Peyronie’s disease (PD) is typified by a curved penis. Like most things in nature, men’s penises vary in size and shape.
It is not unusual to have a slightly curved penis when erect, and it isn’t necessarily a cause for alarm.
The natural curve to the penis is what we call a “congenital curve.” That simply means it is a normal curve to the penis that you were born with, and is nothing to worry about.
However, men with Peyronie’s disease have a significant bend or curvature to the penis, often accompanied by pain. It is the degree of curvature that distinguishes Peyronie’s disease from a “normal,” or congenital curve.
Peyronie’s disease is characterized by the development of fibrous scar tissue inside the penis. It is this scar tissue that causes the curved, painful erections associated with Peyronie’s.
What are the Signs and Symptoms of Peyronie’s Disease?
Peyronie’s disease is marked by a penis that curves when erect. It is often accompanied by a shortening of the penis, a narrowing of the shaft of the penis, painful erections, and/or erectile dysfunction.
It is very important to be able to distinguish the signs and symptoms of Peyronie’s Disease from a normal curvature of the penis. Some curvature of the penis can be normal. It is only Peyronie’s and possible cause for concern if:
- The curvature to your penis developed suddenly, and seems to worsen over time
- The curvature in your penis is associated with scar tissue. Often the scar tissue of Peyronie’s can be felt as lumps below the skin of the penis
- Your penis curves significantly to one side, up, or down
- The curve in your penis is accompanied by erectile dysfunction
- The curvature of your penis is accompanied by pain
- The bend to your penis makes it difficult, or impossible to enjoy normal sexual relations
Not all the problems with Peyronie’s Disease are physical. Men with a curved penis can be embarrassed, which can cause a lack of self-confidence leading to performance anxiety and erectile dysfunction. Men with Peyronie’s disease are also often suffering from depression and low self-esteem.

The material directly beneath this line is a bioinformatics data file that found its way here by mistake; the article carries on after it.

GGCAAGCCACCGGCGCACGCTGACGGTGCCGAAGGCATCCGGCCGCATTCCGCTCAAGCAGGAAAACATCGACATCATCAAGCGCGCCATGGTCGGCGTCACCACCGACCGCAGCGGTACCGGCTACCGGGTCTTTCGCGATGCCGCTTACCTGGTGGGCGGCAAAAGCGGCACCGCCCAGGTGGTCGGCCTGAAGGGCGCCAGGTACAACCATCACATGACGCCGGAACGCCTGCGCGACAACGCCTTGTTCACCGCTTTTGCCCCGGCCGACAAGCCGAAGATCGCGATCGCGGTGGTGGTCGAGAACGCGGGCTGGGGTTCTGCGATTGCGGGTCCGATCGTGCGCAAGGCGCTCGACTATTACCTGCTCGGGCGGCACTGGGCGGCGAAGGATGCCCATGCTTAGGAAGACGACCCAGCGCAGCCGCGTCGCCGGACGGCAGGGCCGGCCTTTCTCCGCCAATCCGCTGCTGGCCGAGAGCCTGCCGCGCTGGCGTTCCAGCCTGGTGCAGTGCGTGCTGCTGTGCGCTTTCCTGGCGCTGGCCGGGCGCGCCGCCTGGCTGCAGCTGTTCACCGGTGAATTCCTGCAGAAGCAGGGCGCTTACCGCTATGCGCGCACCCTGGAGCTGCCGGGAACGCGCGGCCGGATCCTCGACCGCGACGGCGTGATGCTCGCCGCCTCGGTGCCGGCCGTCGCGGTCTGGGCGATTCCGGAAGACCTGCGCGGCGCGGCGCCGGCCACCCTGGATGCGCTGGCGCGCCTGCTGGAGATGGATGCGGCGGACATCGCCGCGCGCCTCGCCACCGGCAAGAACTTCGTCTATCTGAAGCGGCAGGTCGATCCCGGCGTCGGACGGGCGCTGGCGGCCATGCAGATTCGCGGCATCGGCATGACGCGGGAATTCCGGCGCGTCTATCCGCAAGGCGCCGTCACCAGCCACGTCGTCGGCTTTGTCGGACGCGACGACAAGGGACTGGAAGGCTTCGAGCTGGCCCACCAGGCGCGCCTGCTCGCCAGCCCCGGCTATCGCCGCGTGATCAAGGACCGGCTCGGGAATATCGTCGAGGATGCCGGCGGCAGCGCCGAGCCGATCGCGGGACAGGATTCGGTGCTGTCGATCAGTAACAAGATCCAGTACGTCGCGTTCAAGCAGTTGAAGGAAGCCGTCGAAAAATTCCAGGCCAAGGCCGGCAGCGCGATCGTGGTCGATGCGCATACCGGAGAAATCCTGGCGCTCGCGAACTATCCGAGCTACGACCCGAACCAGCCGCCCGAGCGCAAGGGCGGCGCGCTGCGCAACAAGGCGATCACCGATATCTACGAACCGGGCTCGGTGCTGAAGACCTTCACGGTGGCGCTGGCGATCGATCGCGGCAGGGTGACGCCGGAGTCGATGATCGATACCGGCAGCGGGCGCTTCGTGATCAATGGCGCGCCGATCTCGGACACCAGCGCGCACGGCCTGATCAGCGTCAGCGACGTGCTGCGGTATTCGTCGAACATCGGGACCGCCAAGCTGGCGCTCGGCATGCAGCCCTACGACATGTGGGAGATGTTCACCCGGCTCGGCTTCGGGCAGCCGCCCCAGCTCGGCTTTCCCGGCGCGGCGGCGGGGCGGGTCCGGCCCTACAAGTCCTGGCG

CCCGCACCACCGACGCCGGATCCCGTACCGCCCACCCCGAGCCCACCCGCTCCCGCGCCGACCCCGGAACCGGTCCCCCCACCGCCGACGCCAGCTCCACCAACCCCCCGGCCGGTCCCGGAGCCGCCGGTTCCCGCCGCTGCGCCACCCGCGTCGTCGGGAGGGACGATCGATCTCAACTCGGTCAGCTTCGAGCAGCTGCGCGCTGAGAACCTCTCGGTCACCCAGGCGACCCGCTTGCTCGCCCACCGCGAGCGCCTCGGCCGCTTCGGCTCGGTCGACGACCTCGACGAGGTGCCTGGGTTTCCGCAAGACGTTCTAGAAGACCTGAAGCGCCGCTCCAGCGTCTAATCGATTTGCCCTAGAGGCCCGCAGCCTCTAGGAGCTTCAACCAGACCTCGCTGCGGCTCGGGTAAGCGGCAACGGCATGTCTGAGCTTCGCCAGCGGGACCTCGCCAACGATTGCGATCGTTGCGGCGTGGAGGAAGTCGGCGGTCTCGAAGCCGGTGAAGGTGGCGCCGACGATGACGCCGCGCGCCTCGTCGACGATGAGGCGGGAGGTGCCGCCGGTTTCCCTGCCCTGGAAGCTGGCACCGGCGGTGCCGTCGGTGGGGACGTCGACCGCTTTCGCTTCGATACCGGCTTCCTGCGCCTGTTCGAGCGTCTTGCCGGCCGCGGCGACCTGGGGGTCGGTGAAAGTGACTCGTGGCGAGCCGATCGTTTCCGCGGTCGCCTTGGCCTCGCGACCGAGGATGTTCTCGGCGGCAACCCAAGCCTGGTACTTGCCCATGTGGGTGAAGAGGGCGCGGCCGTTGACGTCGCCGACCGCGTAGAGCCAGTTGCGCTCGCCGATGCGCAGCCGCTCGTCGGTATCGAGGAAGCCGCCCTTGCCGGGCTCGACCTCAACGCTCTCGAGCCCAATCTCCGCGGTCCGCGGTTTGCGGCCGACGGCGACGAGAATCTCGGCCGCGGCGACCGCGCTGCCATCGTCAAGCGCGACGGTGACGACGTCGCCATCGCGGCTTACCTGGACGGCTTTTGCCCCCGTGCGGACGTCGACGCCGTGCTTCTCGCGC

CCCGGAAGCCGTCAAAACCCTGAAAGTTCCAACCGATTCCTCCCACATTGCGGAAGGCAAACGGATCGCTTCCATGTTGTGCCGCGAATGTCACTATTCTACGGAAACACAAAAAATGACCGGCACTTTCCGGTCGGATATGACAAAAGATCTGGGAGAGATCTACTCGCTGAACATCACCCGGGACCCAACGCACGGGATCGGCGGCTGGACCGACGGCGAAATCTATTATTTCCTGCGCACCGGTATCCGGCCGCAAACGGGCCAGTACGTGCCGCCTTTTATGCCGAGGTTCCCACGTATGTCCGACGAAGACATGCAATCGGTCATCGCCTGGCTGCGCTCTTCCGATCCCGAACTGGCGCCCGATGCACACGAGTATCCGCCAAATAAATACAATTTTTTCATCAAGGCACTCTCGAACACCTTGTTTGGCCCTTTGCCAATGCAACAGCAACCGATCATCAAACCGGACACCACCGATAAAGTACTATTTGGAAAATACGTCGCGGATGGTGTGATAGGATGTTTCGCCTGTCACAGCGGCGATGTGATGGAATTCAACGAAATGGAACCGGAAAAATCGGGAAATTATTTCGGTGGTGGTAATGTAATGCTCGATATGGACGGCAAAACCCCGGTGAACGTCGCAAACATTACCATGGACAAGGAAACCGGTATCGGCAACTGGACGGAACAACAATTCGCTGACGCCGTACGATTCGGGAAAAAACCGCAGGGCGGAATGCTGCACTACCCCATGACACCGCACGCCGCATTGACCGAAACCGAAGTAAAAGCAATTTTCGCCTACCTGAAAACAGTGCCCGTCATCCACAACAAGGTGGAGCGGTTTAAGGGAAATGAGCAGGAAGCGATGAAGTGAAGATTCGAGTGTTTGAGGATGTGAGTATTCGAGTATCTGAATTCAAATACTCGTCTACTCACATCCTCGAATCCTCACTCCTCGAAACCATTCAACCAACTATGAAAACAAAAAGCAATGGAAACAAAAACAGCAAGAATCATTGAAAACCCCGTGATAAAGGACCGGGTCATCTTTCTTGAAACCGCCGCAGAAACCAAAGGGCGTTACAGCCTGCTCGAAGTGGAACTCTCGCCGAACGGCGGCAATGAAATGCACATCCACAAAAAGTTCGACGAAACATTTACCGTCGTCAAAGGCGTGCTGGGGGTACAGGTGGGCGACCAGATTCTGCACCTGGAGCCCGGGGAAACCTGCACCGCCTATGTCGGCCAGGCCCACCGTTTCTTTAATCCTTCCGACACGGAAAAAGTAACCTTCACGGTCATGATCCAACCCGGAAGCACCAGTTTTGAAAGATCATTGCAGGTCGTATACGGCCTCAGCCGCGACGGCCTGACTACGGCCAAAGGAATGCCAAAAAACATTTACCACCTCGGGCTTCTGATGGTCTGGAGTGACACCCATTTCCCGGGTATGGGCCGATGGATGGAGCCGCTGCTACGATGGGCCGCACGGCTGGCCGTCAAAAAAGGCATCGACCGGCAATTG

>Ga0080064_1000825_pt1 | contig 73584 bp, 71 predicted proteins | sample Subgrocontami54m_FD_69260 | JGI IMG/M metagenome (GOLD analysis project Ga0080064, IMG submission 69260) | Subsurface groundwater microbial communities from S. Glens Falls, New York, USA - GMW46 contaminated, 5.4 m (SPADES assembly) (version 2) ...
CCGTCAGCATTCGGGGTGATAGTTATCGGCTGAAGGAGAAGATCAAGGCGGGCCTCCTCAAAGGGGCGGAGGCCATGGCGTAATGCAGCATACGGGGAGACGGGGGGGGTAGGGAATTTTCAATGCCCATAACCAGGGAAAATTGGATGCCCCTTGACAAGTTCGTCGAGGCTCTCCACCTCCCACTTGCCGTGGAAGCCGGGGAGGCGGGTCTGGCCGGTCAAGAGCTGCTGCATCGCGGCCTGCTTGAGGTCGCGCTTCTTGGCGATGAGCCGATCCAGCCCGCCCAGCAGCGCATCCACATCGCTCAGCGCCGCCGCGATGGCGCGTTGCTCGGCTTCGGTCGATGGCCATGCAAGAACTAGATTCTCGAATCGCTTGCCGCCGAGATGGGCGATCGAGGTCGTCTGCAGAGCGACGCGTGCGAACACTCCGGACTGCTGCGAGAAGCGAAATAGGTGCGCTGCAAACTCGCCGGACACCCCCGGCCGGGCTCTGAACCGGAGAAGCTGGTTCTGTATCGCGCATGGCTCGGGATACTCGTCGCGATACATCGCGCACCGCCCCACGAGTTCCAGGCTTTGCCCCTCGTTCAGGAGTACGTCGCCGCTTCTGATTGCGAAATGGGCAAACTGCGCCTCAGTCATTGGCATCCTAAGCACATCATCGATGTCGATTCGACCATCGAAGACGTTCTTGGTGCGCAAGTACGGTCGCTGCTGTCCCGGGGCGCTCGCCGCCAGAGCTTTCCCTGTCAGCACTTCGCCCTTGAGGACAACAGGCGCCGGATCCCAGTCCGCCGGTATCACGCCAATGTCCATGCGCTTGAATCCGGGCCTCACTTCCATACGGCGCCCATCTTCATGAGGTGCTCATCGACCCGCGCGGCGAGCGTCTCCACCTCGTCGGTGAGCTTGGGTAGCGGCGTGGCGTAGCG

What Causes Peyronie’s Disease
The causes of Peyronie’s are still not 100% clear, but the most commonly held belief for the cause of Peyronie’s disease is that it occurs from repeated injury to the penis. For example, from damage during vigorous sexual activity, sports such as mountain biking, or as the result of an accident. However, most often, when presenting with the condition, patients usually do not recall a specific trauma occurring to their penis.
Sometimes Peyronie’s does come on gradually, and does seem to occur without injury. Research is currently underway to determine if there are genetic factors or other disease conditions that could contribute to the development of Peyronie’s disease.
How is Peyronie’s Disease Diagnosed?
If the degree of curvature is such that you suspect you may have Peyronie’s, in most cases a physical exam is all that is required for a skilled physician to make a diagnosis of Peyronie’s Disease. Touch is usually sufficient to feel the scar tissue, and confirm that the curvature is Peyronie’s Disease. On rare occasions, if the lumps feel unusual, your doctor may request an ultrasound or other imaging technique to rule out cancer or some other abnormality.